"Tiny" is an Understatement
The world’s thinnest lens has been created—and it’s just 1/2000th the width of a human hair. What could a lens that thin possibly do? Well, it’s set to pave the way for the production of flexible computer displays and possibly, miniature cameras.
According to the lead researcher behind the project, Dr. Yuerui (Larry) Lu from The Australian National University (ANU), it could allow us to see like bugs: "This type of material is the perfect candidate for future flexible displays. We will also be able to use arrays of micro lenses to mimic the compound eyes of insects."
The discovery was based on the molybdenum disulphide crystal.
The crystal used in the material is quite remarkable. It is known to survive remarkably high temperatures; it can be used as a lubricant; it is an ideal semiconductor; and it is capable of emitting photons.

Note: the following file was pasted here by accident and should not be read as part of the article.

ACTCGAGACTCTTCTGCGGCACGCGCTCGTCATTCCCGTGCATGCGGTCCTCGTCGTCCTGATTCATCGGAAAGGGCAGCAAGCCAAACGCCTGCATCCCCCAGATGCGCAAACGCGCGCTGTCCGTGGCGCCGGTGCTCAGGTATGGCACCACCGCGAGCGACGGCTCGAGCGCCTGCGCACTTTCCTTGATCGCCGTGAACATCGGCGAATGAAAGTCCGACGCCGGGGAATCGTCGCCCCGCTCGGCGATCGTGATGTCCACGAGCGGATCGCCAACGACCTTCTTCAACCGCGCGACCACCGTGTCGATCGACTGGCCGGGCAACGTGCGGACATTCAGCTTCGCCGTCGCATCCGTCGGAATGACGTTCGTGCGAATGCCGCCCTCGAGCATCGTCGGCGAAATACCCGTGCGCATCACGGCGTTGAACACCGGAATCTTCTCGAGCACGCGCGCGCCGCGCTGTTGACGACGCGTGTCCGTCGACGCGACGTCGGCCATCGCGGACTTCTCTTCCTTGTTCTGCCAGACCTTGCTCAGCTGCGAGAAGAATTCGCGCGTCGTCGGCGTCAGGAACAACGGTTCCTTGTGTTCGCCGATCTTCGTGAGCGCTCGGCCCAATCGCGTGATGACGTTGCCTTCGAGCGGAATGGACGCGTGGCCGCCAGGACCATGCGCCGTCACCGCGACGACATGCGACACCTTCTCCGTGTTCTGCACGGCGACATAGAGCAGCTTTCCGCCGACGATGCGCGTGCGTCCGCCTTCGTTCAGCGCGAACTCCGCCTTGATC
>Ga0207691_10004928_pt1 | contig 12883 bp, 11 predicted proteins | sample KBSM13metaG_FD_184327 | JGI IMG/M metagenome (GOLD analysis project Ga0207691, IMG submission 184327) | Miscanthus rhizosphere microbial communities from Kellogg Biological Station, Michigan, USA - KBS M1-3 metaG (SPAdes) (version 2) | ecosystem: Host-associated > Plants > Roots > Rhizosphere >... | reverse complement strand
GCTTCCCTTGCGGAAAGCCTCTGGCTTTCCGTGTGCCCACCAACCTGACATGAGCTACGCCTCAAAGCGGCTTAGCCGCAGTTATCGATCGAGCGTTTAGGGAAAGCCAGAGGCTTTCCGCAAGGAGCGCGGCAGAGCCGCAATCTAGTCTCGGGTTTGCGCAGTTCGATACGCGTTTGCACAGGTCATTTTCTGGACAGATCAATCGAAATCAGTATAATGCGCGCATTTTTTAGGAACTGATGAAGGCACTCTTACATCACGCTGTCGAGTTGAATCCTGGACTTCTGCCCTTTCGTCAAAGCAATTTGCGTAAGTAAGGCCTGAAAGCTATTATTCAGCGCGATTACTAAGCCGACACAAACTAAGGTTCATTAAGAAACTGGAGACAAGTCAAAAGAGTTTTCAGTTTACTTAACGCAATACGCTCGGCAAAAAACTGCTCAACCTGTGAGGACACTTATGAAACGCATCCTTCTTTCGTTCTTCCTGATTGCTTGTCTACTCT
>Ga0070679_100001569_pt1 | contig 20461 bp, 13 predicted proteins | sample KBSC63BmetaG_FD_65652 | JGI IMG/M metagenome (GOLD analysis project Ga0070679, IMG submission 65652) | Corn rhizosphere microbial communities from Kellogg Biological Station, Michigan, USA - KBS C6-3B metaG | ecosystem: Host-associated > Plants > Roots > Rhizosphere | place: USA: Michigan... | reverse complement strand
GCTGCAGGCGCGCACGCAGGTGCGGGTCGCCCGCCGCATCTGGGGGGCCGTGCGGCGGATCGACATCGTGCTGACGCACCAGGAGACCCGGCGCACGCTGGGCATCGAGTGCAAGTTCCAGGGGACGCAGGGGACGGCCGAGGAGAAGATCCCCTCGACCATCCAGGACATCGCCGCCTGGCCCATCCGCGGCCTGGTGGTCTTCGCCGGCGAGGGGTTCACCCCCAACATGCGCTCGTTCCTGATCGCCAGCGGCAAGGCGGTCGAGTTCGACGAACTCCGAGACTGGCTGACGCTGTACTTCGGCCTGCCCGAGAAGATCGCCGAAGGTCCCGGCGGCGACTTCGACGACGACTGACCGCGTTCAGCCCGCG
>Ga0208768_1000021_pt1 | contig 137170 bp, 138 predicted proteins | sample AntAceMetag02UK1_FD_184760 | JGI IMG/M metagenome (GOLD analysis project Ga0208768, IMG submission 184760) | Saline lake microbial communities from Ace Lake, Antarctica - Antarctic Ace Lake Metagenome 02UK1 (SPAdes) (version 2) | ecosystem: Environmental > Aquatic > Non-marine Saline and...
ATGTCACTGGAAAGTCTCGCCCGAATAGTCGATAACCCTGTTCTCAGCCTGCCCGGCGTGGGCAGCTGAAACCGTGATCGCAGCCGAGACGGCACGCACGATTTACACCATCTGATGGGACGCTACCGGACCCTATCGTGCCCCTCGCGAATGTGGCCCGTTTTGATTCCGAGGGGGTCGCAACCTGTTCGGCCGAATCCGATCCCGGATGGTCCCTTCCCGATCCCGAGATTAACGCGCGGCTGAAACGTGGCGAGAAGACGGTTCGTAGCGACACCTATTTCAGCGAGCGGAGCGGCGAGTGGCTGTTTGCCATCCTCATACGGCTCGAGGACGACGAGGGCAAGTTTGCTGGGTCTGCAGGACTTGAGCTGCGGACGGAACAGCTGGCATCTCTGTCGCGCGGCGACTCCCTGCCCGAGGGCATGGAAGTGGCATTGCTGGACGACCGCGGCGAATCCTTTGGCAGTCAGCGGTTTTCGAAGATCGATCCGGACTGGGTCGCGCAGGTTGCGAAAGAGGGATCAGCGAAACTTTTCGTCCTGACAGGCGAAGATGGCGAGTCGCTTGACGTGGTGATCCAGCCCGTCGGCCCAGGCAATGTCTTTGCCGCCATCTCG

Single layers of the crystal, around 0.7 nanometers, demonstrated impressive optical properties, which could light a beam 50 times thicker at 38 nanometers (this is known as optical path length).
In addition, the refractive index of the molybdenum has a value of 5.5. For comparison, a diamond ranks up to 2.4 while water’s refractive index is at 1.3.
Summing the work, Dr. Lu notes, "The capability of manipulating the flow of light in atomic scale opens an exciting avenue towards unprecedented miniaturisation of optical components and the integration of advanced optical functionalities."
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